SELDA, an organization of former political prisoners since Martial Law and established in 1984, led the Marcos victims in filing the class action suit against former Pres. Marcos for crimes against humanity in April 1986, two months after the EDSA People Power I. In September 1992, the US Federal District Court of Hawaii decided in favor of the 9,539 Filipino victims and ordered the Marcoses to pay the victims almost $2B for damages. In 1997, the Swiss Supreme Court ordered the transfer of the then US$540 million Marcos ill-gotten Swiss deposits to an escrow account of the Philippine National Bank, in favor of the Philippine Government.

“As in the previous agreements which our class counsel tried to enter into, we have requested for Atty. Swift to consult the named plaintiffs and class members on this recent settlement agreement, yet he refuses to do so. In the interest of transparency and in accordance with his duty, he should duly consult the class members on the contents and issues of the settlement,” Hilao-Enriquez said. She is among the four Hilao siblings who were arrested, tortured and detained during Martial Law, while one of them, Liliosa, was raped and murdered.

“While we welcome his efforts to supposedly collect money for the compensation of Marcos’ victims during martial law, we would like to remind Atty. Swift to always consult the victims every step of the way of such agreements,” Hilao-Enriquez said. “In order for class members to make informed and intelligent decisions, they must not be kept in the dark about the details of such negotiations so that it is not only left to the counsel to make unilateral decisions as such would have ramifications to a large number of class members,” Hilao-Enriquez added.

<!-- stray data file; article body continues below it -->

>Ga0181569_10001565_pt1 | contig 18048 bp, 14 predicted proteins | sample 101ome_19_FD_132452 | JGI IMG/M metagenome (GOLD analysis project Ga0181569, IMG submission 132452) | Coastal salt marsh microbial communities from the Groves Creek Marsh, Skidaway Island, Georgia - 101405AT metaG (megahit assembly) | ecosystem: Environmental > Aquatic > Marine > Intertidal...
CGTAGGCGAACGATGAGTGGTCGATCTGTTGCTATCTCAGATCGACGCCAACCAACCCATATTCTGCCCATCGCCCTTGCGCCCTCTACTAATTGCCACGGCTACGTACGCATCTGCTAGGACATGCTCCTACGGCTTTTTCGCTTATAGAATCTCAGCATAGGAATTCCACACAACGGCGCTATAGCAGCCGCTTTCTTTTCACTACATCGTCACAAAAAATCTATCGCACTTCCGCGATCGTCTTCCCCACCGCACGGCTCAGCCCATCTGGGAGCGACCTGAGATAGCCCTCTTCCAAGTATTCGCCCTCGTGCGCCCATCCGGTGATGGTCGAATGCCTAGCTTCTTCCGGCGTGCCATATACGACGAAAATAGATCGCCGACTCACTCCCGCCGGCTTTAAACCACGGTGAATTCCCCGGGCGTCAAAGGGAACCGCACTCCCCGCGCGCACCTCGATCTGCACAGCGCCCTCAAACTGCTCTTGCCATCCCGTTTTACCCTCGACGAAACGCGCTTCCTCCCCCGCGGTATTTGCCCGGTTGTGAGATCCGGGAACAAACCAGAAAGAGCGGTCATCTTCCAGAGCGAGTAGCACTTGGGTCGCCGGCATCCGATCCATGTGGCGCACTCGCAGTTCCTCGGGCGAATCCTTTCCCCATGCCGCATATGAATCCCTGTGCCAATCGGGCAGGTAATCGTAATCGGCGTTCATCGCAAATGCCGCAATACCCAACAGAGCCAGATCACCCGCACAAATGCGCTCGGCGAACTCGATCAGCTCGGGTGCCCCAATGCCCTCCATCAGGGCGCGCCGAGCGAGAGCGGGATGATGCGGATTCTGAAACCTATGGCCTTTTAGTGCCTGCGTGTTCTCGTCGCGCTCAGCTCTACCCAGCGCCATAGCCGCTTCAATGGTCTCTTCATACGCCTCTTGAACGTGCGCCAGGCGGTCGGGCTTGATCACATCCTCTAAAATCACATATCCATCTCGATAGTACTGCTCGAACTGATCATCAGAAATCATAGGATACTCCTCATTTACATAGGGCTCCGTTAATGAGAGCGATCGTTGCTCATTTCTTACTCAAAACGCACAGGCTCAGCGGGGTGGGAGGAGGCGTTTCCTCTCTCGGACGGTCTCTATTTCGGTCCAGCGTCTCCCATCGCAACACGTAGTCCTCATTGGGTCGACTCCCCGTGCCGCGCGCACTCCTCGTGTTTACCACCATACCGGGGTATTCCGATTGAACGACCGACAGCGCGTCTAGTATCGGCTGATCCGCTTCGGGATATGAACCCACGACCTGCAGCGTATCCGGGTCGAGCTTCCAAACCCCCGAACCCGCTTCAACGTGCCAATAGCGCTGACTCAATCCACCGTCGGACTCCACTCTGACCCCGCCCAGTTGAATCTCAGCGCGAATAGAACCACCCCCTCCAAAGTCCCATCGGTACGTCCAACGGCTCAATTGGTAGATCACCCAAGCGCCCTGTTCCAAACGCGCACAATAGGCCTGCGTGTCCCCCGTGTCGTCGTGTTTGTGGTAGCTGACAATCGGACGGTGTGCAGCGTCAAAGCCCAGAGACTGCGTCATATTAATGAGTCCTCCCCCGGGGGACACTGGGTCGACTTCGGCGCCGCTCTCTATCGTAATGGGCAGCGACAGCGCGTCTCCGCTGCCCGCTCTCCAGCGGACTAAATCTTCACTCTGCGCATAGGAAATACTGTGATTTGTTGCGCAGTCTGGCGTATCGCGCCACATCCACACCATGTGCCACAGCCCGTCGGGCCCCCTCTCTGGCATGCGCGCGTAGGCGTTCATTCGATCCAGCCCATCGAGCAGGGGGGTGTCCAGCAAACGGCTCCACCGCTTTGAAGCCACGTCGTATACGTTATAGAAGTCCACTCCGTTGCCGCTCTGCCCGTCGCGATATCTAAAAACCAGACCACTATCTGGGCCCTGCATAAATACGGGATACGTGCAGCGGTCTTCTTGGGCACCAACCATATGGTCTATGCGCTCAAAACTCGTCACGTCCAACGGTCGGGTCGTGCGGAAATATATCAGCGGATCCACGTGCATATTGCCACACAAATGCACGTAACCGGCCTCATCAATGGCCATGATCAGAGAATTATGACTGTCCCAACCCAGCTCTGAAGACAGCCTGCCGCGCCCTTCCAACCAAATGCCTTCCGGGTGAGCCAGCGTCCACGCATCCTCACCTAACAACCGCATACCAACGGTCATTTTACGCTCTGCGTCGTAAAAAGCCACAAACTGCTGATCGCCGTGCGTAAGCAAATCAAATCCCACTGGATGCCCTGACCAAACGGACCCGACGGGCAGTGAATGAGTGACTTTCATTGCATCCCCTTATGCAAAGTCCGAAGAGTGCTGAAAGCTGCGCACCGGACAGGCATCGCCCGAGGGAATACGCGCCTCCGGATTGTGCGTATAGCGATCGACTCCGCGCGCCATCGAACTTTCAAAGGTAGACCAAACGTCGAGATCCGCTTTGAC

In the class notice sent to and received by some class members, it was stated that “Not all Class Members are eligible to receive payment. The Hawaii Federal Court required Class Members in both 1993 and 1999 to submit Claim Forms. Only those Class Members who submitted complete Claim Forms in each of those years will be eligible to receive payment. It is too late to submit or supplement a Claim Form.” Such decisions must be explained to the class members especially on the question of who were delisted and the reasons for such.”

“We would also like to know how the alleged true value of the real estate properties of the Camposes was determined in this new agreement and was valued at US$78 million. With this, is it not in the interest of the class members to proceed with the litigation instead of the $10 million settlement? It is important to know if class members have thoroughly studied the agreement, with all our questions answered and if we are amenable to the said settlement. This is not just about money, it is one of the ways of realizing justice as victims of human rights violations under the Marcos dictatorship,” Hilao-Enriquez pursued.

SELDA reiterated its call for Atty. Swift to conduct a consultation with the plaintiffs and class members and answer the questions posed before him. ###